Contact: Jim Laird
STARKVILLE, Miss.—The Phi Beta Kappa Society has awarded a chapter of the nation’s oldest and most prestigious academic honor society to Mississippi State University after a rigorous, multi-year review. Only 10 percent of U.S. colleges and universities shelter PBK chapters.
“The granting of a Phi Beta Kappa chapter to Mississippi State is a testament to the outstanding faculty and administrators who have been working toward this most significant achievement,” said MSU President Mark E. Keenum.
Membership in Phi Beta Kappa is reserved for the best and brightest undergraduates majoring in the arts and sciences. They are chosen through a highly selective and merit-based invitation process.
The vote to grant Mississippi State a chapter came on Friday [Aug. 3] during proceedings of PBK’s 45th Triennial Council in Boston.
“It has been a 40-year journey for us to reach this milestone,” Keenum said.
The university’s first application was submitted in 1979 by Morris “Bill” Collins, the founding director of the Stennis Institute of Government. Nancy Hargrove, now a Giles Distinguished Professor Emerita of English, led the 1982 submission. Leslie Bauman, now professor emerita in the Department of Physics and Astronomy, led application initiatives in 1985, 1988, 2000 and 2003.
Since 2007, the application effort has been led by Robert West, a professor in the Department of English who was inducted into the honor society as an undergraduate at Wake Forest University.
Of note, a charter is granted to PBK members of the faculty, not the university itself. For the chapter to be maintained, members should comprise at least 10 percent of the full-time arts and sciences teaching faculty.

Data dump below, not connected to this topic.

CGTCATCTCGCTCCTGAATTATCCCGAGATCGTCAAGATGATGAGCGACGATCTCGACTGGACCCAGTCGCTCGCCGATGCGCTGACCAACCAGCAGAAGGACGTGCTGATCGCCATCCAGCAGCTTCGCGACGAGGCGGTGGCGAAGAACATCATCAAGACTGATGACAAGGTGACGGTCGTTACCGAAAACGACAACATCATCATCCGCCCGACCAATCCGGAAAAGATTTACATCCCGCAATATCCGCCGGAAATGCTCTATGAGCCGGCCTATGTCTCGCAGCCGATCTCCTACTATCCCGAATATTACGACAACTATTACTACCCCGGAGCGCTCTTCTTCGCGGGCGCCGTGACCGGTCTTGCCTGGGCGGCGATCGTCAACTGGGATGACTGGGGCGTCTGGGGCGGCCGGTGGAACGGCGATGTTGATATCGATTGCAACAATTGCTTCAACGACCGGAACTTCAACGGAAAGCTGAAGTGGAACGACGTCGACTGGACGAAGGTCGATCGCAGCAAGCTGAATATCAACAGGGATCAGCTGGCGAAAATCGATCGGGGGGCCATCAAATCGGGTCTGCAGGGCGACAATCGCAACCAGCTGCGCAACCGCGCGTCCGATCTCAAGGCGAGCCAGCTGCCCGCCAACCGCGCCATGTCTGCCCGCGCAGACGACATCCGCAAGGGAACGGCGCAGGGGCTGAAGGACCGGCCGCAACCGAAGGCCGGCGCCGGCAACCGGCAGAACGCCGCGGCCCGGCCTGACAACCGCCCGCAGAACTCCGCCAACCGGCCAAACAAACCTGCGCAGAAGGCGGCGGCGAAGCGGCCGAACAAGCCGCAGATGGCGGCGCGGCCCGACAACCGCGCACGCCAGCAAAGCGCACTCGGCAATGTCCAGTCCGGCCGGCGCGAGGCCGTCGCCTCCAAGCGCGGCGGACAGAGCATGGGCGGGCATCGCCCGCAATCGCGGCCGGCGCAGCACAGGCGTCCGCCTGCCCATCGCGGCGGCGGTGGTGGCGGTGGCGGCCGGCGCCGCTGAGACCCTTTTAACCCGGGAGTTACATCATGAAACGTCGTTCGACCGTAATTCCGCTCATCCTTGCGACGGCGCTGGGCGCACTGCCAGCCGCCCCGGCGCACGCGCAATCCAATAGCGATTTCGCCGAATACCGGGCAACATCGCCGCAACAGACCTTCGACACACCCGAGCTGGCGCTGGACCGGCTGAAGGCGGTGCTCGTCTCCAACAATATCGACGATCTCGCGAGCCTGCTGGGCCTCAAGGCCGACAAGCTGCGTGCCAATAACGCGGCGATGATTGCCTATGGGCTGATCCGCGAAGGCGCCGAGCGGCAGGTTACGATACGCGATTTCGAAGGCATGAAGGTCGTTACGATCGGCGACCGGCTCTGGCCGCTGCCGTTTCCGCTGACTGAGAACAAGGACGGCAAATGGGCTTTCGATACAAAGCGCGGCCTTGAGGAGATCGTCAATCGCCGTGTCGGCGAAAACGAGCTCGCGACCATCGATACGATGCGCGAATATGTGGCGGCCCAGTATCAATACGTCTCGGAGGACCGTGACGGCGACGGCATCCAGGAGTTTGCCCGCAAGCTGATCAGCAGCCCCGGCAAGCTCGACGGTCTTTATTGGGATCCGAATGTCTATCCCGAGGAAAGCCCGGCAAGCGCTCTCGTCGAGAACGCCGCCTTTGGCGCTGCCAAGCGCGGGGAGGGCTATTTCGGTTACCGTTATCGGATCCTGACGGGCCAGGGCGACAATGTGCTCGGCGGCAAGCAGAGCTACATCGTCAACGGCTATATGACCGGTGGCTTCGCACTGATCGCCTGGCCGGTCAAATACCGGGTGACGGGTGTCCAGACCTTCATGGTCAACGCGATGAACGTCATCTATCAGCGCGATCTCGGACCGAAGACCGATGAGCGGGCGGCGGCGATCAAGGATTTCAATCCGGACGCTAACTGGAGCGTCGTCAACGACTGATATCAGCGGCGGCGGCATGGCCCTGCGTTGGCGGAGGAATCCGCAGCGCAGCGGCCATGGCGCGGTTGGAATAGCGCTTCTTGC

“Dr. West and his fellow Phi Beta Kappa colleagues among our faculty have worked tirelessly to organize a chapter, and I appreciate deeply their hard work and dedication on behalf of our students,” Keenum said.
Keenum noted that for decades Mississippi State’s top students have competed successfully for distinguished scholarships and fellowships, and said, “I would put our students’ performance up against any other university because the results speak for themselves.”
Recent examples from the past few years include Rhodes Scholar Field Brown of Vicksburg and two additional Rhodes finalists; Gates Cambridge Scholar Lucas Ferguson of Batesville; four Goldwater Scholars, including 2018 winner Nic Ezzell of Laurel, and five Goldwater honorable mentions; Boren Scholar Donielle Allen of McCalla, Alabama, and two Truman Scholars — Jamie Aron and Natalie Jones, both of Flowood; and several Fulbright recipients.
“It is most appropriate that our exceptional students will now be eligible for consideration of Phi Beta Kappa membership, and we look forward to the induction of our inaugural class of scholars in the spring of 2019,” Keenum said.
Provost and Executive Vice President Judy Bonner joined Keenum and West in Boston for the Triennial Council, along with Rick Travis, dean of the College of Arts and Sciences; Christopher Snyder, dean of the Shackouls Honors College; and Molly Zuckerman, an associate professor of anthropology and PBK faculty representative.
Founded at the College of William and Mary in 1776, PBK members include 17 U.S. presidents, 40 justices of the U.S. Supreme Court and more than 140 winners of the Nobel Prize. Learn more about The Phi Beta Kappa Society at www.pbk.org.
Additionally, Mississippi State is creating a $1 million endowment to support the university’s new PBK chapter. For additional information about the Phi Beta Kappa Endowment, please contact Vice President for Development and Alumni John Rush at 662-325-9306 or firstname.lastname@example.org.
MSU is Mississippi’s leading university, available online at www.msstate.edu.